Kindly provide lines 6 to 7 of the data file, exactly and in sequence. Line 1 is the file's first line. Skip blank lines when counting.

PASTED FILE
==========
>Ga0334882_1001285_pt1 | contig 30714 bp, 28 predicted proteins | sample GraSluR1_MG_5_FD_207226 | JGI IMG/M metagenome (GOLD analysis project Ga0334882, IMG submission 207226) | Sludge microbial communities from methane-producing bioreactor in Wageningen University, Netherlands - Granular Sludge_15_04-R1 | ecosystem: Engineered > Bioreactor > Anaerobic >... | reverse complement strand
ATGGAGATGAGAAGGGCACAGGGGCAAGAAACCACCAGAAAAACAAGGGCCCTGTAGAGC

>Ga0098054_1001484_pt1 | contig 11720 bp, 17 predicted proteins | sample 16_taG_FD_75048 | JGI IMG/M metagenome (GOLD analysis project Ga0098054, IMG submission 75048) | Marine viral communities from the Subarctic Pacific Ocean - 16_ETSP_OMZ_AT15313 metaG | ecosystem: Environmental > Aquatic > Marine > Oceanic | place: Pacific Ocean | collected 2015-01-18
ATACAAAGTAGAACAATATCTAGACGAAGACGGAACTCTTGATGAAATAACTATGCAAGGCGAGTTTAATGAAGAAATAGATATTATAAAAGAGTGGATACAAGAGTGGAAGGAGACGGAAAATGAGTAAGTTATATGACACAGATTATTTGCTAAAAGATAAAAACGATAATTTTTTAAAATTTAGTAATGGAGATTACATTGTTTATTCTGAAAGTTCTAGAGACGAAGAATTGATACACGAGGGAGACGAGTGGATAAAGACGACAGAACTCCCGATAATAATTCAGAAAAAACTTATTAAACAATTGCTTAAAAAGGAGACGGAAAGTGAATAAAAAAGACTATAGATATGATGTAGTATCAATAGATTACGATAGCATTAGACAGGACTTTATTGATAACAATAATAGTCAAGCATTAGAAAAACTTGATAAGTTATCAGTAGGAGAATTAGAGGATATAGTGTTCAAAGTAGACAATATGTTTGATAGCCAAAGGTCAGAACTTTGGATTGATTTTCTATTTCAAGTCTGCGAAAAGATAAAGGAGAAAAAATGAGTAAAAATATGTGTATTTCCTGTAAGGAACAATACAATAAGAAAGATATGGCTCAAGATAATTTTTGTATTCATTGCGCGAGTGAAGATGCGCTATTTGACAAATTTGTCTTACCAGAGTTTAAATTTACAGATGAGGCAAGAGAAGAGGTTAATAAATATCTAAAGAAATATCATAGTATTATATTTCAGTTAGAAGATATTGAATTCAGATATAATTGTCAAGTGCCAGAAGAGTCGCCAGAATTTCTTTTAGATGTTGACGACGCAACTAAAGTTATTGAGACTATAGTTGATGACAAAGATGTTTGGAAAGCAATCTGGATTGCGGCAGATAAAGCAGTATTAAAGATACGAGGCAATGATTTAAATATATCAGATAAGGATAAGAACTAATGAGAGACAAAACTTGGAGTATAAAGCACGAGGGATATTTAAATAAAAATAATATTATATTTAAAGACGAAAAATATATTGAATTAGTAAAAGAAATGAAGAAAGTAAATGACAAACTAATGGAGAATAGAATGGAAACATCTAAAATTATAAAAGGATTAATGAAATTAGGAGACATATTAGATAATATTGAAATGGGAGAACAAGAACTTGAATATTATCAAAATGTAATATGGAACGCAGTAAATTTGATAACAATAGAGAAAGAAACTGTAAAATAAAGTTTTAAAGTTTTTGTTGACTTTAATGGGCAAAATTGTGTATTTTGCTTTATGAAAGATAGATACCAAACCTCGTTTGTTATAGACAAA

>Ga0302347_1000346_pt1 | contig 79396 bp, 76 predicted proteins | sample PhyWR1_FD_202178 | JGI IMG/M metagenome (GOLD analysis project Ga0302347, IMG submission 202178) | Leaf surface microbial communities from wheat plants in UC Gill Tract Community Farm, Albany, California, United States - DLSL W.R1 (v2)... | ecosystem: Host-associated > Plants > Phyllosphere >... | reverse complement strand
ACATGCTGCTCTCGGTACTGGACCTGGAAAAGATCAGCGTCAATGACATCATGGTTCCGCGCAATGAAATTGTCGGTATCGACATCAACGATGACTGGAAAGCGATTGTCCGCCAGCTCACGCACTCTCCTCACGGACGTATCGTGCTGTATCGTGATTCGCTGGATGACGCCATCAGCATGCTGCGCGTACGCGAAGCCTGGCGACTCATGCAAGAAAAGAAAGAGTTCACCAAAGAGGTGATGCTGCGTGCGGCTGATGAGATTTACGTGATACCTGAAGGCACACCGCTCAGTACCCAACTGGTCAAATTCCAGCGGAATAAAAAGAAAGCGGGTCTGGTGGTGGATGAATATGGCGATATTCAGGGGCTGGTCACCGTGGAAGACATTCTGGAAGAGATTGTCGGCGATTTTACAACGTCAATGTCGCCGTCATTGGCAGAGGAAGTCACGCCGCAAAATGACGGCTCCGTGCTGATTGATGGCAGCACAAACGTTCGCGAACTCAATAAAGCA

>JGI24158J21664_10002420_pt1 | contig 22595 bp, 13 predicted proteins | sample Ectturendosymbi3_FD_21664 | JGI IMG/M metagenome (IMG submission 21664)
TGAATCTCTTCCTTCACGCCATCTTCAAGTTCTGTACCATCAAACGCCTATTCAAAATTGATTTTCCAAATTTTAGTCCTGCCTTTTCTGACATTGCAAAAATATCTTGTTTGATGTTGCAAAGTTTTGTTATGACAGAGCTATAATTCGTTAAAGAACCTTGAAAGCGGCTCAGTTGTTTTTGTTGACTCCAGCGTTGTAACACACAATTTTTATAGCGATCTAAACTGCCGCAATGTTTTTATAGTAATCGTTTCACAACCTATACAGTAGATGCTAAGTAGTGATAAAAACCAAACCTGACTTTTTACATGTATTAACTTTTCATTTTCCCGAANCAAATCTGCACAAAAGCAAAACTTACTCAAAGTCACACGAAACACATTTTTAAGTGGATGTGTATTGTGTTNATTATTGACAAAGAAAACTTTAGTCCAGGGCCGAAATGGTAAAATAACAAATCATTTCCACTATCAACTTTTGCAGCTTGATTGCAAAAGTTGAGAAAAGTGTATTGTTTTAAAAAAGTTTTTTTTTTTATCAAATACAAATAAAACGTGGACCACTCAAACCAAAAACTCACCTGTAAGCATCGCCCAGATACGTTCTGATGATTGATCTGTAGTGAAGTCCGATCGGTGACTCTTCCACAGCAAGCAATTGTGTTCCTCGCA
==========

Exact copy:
ACATGCTGCTCTCGGTACTGGACCTGGAAAAGATCAGCGTCAATGACATCATGGTTCCGCGCAATGAAATTGTCGGTATCGACATCAACGATGACTGGAAAGCGATTGTCCGCCAGCTCACGCACTCTCCTCACGGACGTATCGTGCTGTATCGTGATTCGCTGGATGACGCCATCAGCATGCTGCGCGTACGCGAAGCCTGGCGACTCATGCAAGAAAAGAAAGAGTTCACCAAAGAGGTGATGCTGCGTGCGGCTGATGAGATTTACGTGATACCTGAAGGCACACCGCTCAGTACCCAACTGGTCAAATTCCAGCGGAATAAAAAGAAAGCGGGTCTGGTGGTGGATGAATATGGCGATATTCAGGGGCTGGTCACCGTGGAAGACATTCTGGAAGAGATTGTCGGCGATTTTACAACGTCAATGTCGCCGTCATTGGCAGAGGAAGTCACGCCGCAAAATGACGGCTCCGTGCTGATTGATGGCAGCACAAACGTTCGCGAACTCAATAAAGCA

>JGI24158J21664_10002420_pt1 | contig 22595 bp, 13 predicted proteins | sample Ectturendosymbi3_FD_21664 | JGI IMG/M metagenome (IMG submission 21664)